Starting Dec. 1, OSHA ruling affects businesses

Dental offices are just one example of the many businesses that must make sure they comply with the OSHA ruling.

Dental offices are just one example of the many businesses that must make sure they comply with the OSHA ruling.

Any company whose employees come in contact with any hazardous material is subject to a new ruling by the Occupational Safety and Health Administration (OSHA) that goes into effect Dec. 1.

The ruling requires companies to conduct safety training for employees who have contact with hazardous materials or chemicals.

That would include hair salons, dental offices, roofers, maintenance and janitorial staff, window installers, importers, chemical manufacturers and more, said Teresa Holbert, owner of Safe Objectives, a company that conducts training.

The rule also applies to safety training for new labels that identify hazardous materials or chemicals.

“You can’t say it includes everyone, but a lot of people,” Holbert said. “This is the largest OSHA change in 20 years.”

“Companies in Colorado Springs need to know it’s coming,” said Rodney Dunn, whose company, Occupational Safety Consultants, has conducted trainings to comply with OSHA requirements for more than 30 years.

“If they’re proactive, they may be able to ward off OSHA,” Dunn said.

The goal is to educate employees properly on the hazards of working with chemicals or materials so they can protect themselves in the workplace.

“It’s best to have your company trained than to have to pay the fine.”

– Teresa Holbert,

Safe Objectives

Office workers who encounter hazardous chemicals in isolated instances are not required to be trained.

However, an employee who handles the chemicals to service office machines or who operates them for long periods of time would need training, Holbert said. Also, office workers who are routinely in an area that has chemicals would need to be trained, she added.

Training includes instruction on how to read the new labels. Labels will have the following elements:

Product identifier.

Signal words, such as “danger” or “warning.”

Pictograms (symbols) on a white background in a red diamond. Workplace labels may use a black diamond. An example of a pictogram is the skull and crossbones.

Hazard statements, describing the nature of a chemical, such as “highly flammable liquid and vapor.”

Precautionary statement, describing what actions to take in the event of contact with or ingestion of the chemical. This would include first aid instructions.

Name, address and phone number of the chemical manufacturer, distributor or importer.

Training also includes how the employee may use the labels in the workplace.

There are now eight pictograms for health hazards that range from flame (signifying flammable materials), to an exclamation mark, a gas cylinder, exploding bomb, a flame over a circle, and the skull and crossbones, which still signifies a fatal chemical if ingested.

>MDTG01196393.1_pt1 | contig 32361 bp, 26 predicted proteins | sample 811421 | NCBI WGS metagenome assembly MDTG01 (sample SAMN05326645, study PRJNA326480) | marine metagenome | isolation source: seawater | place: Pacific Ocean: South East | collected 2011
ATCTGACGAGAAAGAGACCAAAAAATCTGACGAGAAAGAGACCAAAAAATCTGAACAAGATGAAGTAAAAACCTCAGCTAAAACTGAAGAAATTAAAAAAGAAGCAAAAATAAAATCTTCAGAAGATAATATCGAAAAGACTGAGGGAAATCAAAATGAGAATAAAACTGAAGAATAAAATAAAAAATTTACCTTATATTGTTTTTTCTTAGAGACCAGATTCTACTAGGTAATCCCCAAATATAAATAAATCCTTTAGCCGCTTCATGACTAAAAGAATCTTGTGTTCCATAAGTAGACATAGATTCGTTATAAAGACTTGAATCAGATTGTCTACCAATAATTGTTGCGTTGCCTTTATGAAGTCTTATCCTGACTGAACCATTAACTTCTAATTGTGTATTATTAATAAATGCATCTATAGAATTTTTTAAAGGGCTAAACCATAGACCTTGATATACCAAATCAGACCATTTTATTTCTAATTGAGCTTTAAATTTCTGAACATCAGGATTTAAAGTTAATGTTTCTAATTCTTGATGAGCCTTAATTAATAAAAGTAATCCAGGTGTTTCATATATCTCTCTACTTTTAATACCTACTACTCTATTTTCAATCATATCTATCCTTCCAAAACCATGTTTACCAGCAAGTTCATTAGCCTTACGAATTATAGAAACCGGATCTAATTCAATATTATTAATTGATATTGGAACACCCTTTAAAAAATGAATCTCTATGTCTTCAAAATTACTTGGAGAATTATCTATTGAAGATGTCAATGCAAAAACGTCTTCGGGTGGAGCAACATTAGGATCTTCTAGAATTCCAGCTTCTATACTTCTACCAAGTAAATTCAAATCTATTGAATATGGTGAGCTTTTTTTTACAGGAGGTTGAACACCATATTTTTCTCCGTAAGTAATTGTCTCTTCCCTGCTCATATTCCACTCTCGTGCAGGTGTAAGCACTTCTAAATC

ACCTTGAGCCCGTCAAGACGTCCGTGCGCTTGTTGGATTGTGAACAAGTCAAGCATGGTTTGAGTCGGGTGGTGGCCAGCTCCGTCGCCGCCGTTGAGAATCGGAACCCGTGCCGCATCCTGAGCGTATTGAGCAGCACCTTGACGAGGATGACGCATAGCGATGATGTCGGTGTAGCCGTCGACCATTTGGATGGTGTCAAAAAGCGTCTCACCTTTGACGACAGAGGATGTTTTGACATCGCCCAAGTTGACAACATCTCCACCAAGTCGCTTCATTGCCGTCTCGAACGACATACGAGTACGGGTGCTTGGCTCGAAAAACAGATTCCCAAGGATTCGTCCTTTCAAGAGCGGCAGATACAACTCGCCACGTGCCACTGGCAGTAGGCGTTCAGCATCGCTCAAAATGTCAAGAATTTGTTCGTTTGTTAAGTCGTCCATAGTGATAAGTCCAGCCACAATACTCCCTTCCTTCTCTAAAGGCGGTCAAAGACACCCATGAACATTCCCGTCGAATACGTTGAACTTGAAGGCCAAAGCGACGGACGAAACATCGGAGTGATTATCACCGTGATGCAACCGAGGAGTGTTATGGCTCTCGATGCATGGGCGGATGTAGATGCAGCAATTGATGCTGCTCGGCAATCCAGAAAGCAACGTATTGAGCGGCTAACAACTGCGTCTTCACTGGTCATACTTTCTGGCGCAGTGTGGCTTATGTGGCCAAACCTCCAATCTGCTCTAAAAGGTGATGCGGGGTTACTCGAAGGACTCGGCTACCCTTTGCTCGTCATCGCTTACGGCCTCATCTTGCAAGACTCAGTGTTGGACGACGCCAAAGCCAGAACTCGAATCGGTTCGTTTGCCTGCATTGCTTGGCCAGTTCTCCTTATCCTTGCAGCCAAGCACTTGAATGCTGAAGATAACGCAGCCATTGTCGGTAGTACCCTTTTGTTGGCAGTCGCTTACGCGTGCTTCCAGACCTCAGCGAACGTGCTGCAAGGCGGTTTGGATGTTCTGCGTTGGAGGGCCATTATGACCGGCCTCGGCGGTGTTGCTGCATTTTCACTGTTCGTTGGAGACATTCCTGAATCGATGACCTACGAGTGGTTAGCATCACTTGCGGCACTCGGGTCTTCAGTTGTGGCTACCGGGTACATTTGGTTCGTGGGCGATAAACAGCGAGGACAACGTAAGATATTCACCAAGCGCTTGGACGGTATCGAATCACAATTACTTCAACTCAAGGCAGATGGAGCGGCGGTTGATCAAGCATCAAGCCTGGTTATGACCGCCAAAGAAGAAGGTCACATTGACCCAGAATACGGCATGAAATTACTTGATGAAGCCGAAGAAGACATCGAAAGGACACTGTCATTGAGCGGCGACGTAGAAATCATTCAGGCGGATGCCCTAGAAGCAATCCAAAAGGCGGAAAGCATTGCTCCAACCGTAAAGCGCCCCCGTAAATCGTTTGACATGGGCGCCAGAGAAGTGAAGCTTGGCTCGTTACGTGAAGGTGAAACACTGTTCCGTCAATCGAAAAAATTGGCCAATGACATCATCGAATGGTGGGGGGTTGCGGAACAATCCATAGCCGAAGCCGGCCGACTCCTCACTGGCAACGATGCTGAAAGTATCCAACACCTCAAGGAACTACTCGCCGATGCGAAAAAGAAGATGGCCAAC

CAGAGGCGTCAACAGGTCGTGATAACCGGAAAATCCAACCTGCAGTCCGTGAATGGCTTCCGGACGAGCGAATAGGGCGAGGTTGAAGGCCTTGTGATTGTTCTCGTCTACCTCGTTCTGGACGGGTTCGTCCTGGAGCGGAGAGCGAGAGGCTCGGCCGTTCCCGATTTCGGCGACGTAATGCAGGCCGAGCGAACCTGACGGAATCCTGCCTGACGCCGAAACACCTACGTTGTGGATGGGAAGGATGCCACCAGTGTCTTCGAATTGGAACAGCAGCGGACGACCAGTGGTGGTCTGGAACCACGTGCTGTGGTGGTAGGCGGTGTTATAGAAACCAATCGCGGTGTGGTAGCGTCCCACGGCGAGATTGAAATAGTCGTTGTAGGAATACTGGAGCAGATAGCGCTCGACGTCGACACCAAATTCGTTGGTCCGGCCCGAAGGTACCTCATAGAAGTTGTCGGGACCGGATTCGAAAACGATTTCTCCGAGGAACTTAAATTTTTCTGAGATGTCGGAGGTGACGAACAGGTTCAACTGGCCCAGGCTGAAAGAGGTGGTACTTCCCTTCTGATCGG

The hazard and extent of the hazard must be communicated to employees for their own safety, Holbert said.

“If it’s not your job to necessarily work around chemicals, but if you’re near chemicals, you would need to be trained. It’s best to have your company trained than to have to pay the fine,” Holbert said.

OSHA fines businesses that are not compliant; other agencies do as well, including the Environmental Protection Agency, and the state of Colorado, she added.

The Englewood area office of OSHA, which handles inspections in southern Colorado, will not conduct unannounced inspections as a direct result of this new rule, said Assistant Area Director Steve Yellstrom.

“I haven’t heard anything about any new inspections related to this revised standard,” Yellstrom said. However, OSHA will review compliance with the new rules as a matter of its regular inspections, he added.

All OSHA inspections are unannounced, and “we look at hazcom (hazardous communications) on many, if not all, the inspections we do,” he added. The Englewood OSHA office employs 14 full-time inspectors.

“Every industry, a vet clinic, a doctor’s office, a car repair shop, dealerships,” Dunn said, “there is no industry that is exempt, if they have a chemical and one employee.”

Companies must have written manuals that include sections of the laws that have been updated.

Dunn and Holbert will assist companies in complying with OSHA’s written requirements, including providing accident record books and writing safety manuals.

“We try to help employers satisfy OSHA regulations to the best of their ability,” Dunn said. Safety manuals are required for companies with ten or more employees, he said.

Some large companies have a safety instructor, but “very few have a competent instructor,” Dunn said. “That’s what they have me for.

“I can probably go to ten businesses a day, and maybe one knows what’s going on. Maybe.”

The requirement was announced Jan. 1, 2013, so companies have had nearly a year to become trained, Dunn said.

Both companies also offer the training classes.

“We are expecting a crashload of people,” Holbert said. “They don’t realize there’s OSHA regulations that affect them. “It affects over 5 million companies,” intending to protect some 43 million people, she said.

“If people have been trained in the past, there’s not a lot to it,” Holbert said.

Fines for violating the rule can be up to $70,000, higher if it’s a willful violation, Holbert said.

“OSHA will tell you not knowing is not an excuse,” said Holbert, who is in the process of scheduling classes.